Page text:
ECHR confirmed that activities of so called “thugs” against peaceful gatherings in Ukraine were unlawful
On June 18, 2019, European Court of Human Rights by its judgment confirmed the violation...
19 June 2019
Last week, Kyiv hosted the International Conference “Post-Conflict Justice in Ukraine.” Alina Pavliuk, a lawyer of the Strategic Litigations Center of the Ukrainian Helsinki Human Rights Union, attended almost all the events and shared her impressions.
Legal practice often proves how theory is far from practice. However, each time new challenges show that it is almost impossible to perform a real task without scientific fundamentals. On May 26-27, 2017, in Kyiv, the international scientific conference “Post-Conflict Justice in Ukraine” was held. Leading international law experts from Ukraine, USA, Australia, Azerbaijan, the United Kingdom, Denmark, Italy, Kazakhstan, Canada, the Netherlands, Germany, Norway, France, Croatia and other countries joined to participate in the event. The conference was made possible thanks to the join efforts of the Ukrainian Helsinki Human Rights Union, the European Society of International Law and the Ukrainian Association of International Law.
Philippe Sands, British QC and Professor at the University College London, set the mood of the event. His speech about the book “East West Street” and the movie “My Nazi Legacy” inspired all participants to work fruitfully in the coming days. Words said by Philippe Sands were repeated by different speakers during their speeches at the conference.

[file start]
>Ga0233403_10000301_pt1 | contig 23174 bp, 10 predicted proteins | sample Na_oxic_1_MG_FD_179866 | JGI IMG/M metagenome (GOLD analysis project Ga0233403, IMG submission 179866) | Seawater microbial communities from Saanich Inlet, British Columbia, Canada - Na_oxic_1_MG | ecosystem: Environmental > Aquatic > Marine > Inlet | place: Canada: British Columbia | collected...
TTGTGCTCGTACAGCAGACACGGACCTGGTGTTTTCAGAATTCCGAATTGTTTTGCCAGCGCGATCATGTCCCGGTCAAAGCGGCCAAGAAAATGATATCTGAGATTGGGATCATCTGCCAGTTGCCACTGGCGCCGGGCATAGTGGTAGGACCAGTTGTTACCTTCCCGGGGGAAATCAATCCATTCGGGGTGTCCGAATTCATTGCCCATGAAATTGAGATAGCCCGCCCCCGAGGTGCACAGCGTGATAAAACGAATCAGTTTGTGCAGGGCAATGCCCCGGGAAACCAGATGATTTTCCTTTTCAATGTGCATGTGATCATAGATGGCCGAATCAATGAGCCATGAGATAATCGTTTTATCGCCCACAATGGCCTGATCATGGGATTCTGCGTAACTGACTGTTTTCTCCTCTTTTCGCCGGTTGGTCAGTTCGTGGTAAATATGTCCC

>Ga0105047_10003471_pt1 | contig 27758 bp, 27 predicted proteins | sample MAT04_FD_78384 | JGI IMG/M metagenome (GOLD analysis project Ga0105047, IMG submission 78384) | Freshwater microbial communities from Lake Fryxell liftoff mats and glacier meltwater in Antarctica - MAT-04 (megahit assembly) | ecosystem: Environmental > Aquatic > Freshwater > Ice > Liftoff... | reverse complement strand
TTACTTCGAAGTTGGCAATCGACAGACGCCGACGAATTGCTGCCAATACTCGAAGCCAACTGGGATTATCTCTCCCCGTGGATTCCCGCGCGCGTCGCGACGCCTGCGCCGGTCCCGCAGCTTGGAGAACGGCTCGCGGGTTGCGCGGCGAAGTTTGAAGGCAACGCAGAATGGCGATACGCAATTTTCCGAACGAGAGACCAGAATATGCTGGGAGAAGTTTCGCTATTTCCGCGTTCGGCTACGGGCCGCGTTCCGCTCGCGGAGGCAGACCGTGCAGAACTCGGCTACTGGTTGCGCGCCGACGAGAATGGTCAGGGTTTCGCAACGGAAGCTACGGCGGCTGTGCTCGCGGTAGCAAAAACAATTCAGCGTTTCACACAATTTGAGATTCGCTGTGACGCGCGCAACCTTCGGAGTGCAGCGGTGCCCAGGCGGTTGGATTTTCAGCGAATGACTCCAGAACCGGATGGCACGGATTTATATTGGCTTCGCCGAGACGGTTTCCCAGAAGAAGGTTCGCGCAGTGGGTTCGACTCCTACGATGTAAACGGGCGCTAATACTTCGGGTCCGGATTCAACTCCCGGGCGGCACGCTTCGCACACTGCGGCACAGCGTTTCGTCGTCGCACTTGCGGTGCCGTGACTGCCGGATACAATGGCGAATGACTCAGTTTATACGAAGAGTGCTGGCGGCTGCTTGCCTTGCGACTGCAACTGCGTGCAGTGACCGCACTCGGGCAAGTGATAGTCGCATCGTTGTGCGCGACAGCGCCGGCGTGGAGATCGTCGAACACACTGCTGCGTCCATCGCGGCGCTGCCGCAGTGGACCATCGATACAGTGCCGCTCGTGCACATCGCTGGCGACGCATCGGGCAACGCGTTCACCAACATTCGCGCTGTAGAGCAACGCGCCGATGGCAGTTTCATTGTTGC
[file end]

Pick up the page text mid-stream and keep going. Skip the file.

Another significant event was the lecture of Albert Sachs, a former judge of the Constitutional Court of South Africa. The participants will remember him as an outstanding man with an incredible personal and professional history. His emotional speech revealed the concept of justice as a process to restore links between people. The example of Mr. Sachs changes the view of the truth and reconciliation. He forced all participants to think about how it is important to remember that every victim of a crime is, first of all, a human and humanity depends on everyone around the human, on those who are next.
In turn, Cherif Bassiouni, Professor at the DePaul University and outstanding personality in international law, shared his view of international criminal justice. He stressed how important is to build a national system of crime investigation and administration of justice. Fairness is appreciated, primarily within the state, and then one should go to the international level. Despite his health state, Professor Bassiouni personally met with the participants of the conference, which was a precious gift to all.
Every conflict in the country is a challenge to society. The future of the state is dependent on the country’s and the world community’s response to the challenge. Therefore, in order to look at the current situation in Ukraine from the perspective of scientific developments, the conference was divided into thematic working groups, depending on the subject of the participants.
The first panel dealt with current challenges for transitional justice. Dr. Sarah Nouwen, Professor at the University of Cambridge, opened the meeting with the concept of transitional justice. In her speech, she stressed the importance of tasks of the process, while noting that Ukraine should decide what is important to its model of transitional justice.
Mark Kersten from the University of Toronto continued to talk about international justice. He focused on the place of the International Criminal Court in achieving post-conflict justice. However, Mark said that the internal mechanism is important for a state; when appealing to the international justice system is not panacea.
Social processes in post-conflict justice were the focus of the speech of Professor Marko Milanovic from the University of Nottingham. He noted that perception of justice depends on attitudes in society. Information, imposed for years on citizens of a country, becomes a kind of prism in relation, in particular, to decisions of the International Criminal Court. So, the role of expert opinions in a political strategy that make up vector for public opinion is important.